|Why Aaron Dobson Could Hold the Key to the Patriots Offense||Team USA Wins FIBA World Championship, Kyrie Irving Tournament MVP||Why Watch the Red Sox? For the Cuban Missile Rusney Castillo||Redraft King: Weekly Fantasy Football Strategy|
After trading starting shortstop Marco Scutaro last week to free up salary, the Red Sox have already put their newfound financial flexibility to use.
Pending a physical, the Red Sox have agreed with free agent outfielder Cody Ross to a one-year, $3 million contract, as reported Monday night by The Globe’s Peter Abraham and Tuesday by ESPN’s Gordon Edes. Ross later confirmed the deal on his Twitter account, saying, “Looking fwd to meeting #redsoxnation fans!”
The deal also stipulates that Ross will receive incentive bonuses based on plate appearances, sources say.
Ross, the 2010 NL Championship Series MVP for the San Francisco Giants gives the Red Sox the right-handed bat in the outfield they have long desired. But how effective will he be at age 31 after a sub-par 2011?
Ross will most likely get the majority of his playing time in 2012 platooning in right field with the left-handed Ryan Sweeney. He has put up good numbers against left-handed pitching in the past, batting .282 and slugging .563 with an OBP of .912 over his career. Those numbers dipped to just .234/.362/.698 against left-handers last year, however, albeit in just 94 at-bats. With CC Sabathia, Ricky Romero, David Price, and Matt Moore all in the AL East, and a roster dominated by left-handed hitters, Ross will have to return to his career numbers to make a difference in the Red Sox lineup.
He does provide some much-needed outfield depth for the Red Sox, primarily as an upgrade over Darnell McDonald. Ross presents a little more pop at the plate, with 100 career home runs compared to McDonald’s 17. He also has a longer track record in the major leagues over eight seasons, while McDonald didn’t break through for significant playing time until 2010 (and then only out of sheer necessity from a plague of injuries). Ross also has experience at all three outfield positions, playing at least 22 games at each position for the Giants last year, so he should be able to fill in anywhere in the outfield.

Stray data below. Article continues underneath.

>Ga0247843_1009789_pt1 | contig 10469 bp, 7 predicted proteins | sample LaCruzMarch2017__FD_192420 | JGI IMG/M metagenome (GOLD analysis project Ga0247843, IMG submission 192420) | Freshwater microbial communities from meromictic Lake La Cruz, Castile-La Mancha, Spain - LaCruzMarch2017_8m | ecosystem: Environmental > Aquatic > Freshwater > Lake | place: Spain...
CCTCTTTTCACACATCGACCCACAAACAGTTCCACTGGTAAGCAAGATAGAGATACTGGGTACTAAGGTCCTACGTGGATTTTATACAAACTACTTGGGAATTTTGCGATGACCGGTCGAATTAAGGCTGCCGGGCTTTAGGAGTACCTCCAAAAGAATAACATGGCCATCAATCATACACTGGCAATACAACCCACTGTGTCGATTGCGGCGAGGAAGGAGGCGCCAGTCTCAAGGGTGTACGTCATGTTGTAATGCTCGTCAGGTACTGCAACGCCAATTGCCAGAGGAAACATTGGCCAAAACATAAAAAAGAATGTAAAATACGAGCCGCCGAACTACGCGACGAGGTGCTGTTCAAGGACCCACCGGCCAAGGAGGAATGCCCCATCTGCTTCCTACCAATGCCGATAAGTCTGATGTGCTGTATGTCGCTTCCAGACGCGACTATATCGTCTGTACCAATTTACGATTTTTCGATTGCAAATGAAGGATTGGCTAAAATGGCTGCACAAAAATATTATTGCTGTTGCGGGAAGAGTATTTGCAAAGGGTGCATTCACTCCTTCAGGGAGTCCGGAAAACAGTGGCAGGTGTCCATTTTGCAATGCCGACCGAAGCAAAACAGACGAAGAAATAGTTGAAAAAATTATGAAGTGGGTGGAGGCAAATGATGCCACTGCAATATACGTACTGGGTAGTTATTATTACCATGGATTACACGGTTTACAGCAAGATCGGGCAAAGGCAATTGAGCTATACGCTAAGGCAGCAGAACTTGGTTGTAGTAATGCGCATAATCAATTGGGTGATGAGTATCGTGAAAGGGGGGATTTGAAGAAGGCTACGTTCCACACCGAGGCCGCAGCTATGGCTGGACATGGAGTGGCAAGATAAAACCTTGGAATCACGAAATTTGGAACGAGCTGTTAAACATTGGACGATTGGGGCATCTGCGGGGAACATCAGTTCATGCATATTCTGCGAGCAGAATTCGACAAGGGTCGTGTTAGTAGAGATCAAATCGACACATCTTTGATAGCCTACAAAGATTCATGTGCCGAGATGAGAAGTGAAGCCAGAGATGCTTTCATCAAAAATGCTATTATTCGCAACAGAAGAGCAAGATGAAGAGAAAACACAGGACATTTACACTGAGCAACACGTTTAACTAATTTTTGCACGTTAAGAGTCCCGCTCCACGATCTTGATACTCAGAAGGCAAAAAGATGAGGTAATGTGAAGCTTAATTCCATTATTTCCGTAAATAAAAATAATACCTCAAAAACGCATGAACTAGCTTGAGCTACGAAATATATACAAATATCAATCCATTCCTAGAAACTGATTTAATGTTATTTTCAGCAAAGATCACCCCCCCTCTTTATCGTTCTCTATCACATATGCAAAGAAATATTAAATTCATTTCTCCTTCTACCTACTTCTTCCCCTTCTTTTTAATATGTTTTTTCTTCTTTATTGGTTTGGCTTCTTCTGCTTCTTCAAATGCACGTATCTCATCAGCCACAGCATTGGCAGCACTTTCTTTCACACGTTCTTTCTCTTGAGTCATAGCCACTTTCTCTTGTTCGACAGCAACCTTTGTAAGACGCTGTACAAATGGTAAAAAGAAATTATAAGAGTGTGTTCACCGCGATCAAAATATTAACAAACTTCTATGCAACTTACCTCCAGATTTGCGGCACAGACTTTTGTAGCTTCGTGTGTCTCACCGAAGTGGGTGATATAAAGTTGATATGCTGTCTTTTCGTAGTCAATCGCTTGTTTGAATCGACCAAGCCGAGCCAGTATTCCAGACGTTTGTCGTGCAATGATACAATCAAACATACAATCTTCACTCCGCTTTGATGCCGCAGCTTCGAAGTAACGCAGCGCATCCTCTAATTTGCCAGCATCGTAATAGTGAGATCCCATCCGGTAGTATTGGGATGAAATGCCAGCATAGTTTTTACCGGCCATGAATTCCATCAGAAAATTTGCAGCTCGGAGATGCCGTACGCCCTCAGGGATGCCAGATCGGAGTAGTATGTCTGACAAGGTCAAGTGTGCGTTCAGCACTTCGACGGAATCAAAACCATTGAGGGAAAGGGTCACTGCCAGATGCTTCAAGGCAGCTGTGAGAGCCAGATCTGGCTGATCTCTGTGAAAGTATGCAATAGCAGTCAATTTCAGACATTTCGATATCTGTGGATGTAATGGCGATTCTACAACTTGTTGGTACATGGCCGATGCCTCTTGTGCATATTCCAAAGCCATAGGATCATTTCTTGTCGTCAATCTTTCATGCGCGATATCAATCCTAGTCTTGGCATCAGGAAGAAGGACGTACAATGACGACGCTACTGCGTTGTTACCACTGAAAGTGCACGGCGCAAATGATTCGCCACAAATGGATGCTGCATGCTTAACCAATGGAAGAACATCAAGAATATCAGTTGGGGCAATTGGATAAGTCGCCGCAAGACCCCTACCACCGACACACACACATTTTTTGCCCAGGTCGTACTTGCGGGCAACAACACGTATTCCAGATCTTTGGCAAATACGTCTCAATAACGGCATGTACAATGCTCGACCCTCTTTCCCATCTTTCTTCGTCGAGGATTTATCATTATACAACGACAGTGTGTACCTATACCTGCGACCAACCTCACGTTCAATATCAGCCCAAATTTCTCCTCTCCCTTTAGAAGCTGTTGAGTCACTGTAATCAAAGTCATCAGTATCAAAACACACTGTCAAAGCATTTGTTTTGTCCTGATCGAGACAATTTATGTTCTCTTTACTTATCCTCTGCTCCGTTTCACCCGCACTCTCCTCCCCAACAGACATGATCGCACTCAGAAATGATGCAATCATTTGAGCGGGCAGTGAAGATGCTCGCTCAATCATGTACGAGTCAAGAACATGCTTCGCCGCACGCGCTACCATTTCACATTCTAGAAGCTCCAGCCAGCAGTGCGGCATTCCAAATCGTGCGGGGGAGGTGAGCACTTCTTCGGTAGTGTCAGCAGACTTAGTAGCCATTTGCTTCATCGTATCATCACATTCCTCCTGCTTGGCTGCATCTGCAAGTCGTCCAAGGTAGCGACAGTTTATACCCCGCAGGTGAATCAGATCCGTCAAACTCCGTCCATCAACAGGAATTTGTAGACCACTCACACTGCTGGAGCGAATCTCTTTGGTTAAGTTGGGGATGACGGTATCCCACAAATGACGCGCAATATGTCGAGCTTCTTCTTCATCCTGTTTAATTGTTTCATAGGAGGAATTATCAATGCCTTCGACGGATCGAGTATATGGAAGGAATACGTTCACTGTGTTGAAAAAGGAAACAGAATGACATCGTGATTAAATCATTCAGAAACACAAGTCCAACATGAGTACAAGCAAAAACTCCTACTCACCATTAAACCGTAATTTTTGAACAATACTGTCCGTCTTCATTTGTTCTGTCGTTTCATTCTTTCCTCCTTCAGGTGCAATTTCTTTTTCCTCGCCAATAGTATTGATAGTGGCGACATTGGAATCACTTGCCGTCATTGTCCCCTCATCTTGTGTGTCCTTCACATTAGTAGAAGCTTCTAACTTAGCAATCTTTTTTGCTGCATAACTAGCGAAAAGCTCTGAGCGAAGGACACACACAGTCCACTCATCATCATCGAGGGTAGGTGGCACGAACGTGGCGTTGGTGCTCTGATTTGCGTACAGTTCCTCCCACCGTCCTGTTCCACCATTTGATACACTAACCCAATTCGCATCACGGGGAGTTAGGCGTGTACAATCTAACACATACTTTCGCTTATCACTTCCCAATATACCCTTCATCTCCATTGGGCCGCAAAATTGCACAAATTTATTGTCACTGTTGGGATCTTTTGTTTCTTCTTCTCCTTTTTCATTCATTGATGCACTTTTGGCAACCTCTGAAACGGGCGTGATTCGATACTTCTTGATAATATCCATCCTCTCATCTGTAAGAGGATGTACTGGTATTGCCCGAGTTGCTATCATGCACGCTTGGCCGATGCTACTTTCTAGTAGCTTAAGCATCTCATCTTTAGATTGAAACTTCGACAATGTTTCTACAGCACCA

Ross also serves as a contingency plan if Carl Crawford isn’t ready to take the field following January surgery on his left wrist. Considering how finicky the recovery process can be with wrist injuries (see: Garciaparra, Nomar), the Red Sox really needed an outfielder with a history as a full-fledged starter. Besides, with how bad Crawford was last year, Ross could end up being an upgrade over both McDonald and the 142 million dollar man.
In the end, the Red Sox signed a much-needed right-handed batter to balance out an entirely left-handed outfield, serving as a much better outfield option than Mike Aviles. While his 2011 left much to be desired, he could benefit greatly from moving outside the NL West, where less cavernous parks like Fenway and fewer at-bats against Mat Latos and Clayton Kershaw should prove more hitter-friendly. He also has experience making a run at a World Series and performing on the biggest stage in the postseason, meaning he should hold up under the high atmospheric pressure of playing under the scrutiny of the Fenway Faithful and the Boston media.
Although Ross might not replace the production of the departed Scutaro, he comes nearly $5 million cheaper. This should allow Ben Cherington and the front office the flexibility to add some more pieces before spring training gets under way in less than a month.
With Nick Punto set to see some starts at shortstop and Daniel Bard making his first foray as a major league starter, the Red Sox could still use some upgrades, including the potentially tantalizing option of Roy Oswalt.
Considering their primary goal this offseason has been to stay under the luxury tax threshold, though, let’s hope with Ross they didn’t spend it all in one place.